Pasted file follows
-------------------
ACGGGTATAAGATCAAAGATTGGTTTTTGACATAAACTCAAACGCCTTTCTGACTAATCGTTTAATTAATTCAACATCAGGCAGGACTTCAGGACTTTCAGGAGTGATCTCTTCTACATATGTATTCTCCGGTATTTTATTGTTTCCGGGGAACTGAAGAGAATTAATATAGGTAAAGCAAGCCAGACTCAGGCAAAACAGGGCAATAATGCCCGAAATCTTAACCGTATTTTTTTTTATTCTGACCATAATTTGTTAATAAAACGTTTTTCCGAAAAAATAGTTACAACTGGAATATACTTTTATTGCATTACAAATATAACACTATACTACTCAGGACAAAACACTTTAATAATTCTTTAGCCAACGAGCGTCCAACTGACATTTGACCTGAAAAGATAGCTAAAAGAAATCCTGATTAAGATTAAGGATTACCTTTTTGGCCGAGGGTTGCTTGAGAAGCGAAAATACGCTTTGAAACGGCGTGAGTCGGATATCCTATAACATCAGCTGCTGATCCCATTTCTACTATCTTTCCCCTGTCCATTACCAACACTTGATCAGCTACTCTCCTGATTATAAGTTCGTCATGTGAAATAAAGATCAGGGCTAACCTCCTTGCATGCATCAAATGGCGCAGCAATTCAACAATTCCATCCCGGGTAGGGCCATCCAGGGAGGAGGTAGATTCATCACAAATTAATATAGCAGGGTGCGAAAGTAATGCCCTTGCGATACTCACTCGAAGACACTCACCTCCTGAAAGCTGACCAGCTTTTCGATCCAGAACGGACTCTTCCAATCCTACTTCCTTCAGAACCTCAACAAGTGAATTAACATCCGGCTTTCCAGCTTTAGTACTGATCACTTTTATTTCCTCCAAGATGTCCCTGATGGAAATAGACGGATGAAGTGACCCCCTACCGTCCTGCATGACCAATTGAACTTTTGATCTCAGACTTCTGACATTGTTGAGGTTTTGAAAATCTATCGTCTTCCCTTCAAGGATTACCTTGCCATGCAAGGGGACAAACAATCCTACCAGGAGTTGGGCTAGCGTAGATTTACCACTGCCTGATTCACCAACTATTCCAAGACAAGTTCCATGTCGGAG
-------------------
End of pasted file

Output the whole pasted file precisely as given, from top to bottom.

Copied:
ACGGGTATAAGATCAAAGATTGGTTTTTGACATAAACTCAAACGCCTTTCTGACTAATCGTTTAATTAATTCAACATCAGGCAGGACTTCAGGACTTTCAGGAGTGATCTCTTCTACATATGTATTCTCCGGTATTTTATTGTTTCCGGGGAACTGAAGAGAATTAATATAGGTAAAGCAAGCCAGACTCAGGCAAAACAGGGCAATAATGCCCGAAATCTTAACCGTATTTTTTTTTATTCTGACCATAATTTGTTAATAAAACGTTTTTCCGAAAAAATAGTTACAACTGGAATATACTTTTATTGCATTACAAATATAACACTATACTACTCAGGACAAAACACTTTAATAATTCTTTAGCCAACGAGCGTCCAACTGACATTTGACCTGAAAAGATAGCTAAAAGAAATCCTGATTAAGATTAAGGATTACCTTTTTGGCCGAGGGTTGCTTGAGAAGCGAAAATACGCTTTGAAACGGCGTGAGTCGGATATCCTATAACATCAGCTGCTGATCCCATTTCTACTATCTTTCCCCTGTCCATTACCAACACTTGATCAGCTACTCTCCTGATTATAAGTTCGTCATGTGAAATAAAGATCAGGGCTAACCTCCTTGCATGCATCAAATGGCGCAGCAATTCAACAATTCCATCCCGGGTAGGGCCATCCAGGGAGGAGGTAGATTCATCACAAATTAATATAGCAGGGTGCGAAAGTAATGCCCTTGCGATACTCACTCGAAGACACTCACCTCCTGAAAGCTGACCAGCTTTTCGATCCAGAACGGACTCTTCCAATCCTACTTCCTTCAGAACCTCAACAAGTGAATTAACATCCGGCTTTCCAGCTTTAGTACTGATCACTTTTATTTCCTCCAAGATGTCCCTGATGGAAATAGACGGATGAAGTGACCCCCTACCGTCCTGCATGACCAATTGAACTTTTGATCTCAGACTTCTGACATTGTTGAGGTTTTGAAAATCTATCGTCTTCCCTTCAAGGATTACCTTGCCATGCAAGGGGACAAACAATCCTACCAGGAGTTGGGCTAGCGTAGATTTACCACTGCCTGATTCACCAACTATTCCAAGACAAGTTCCATGTCGGAG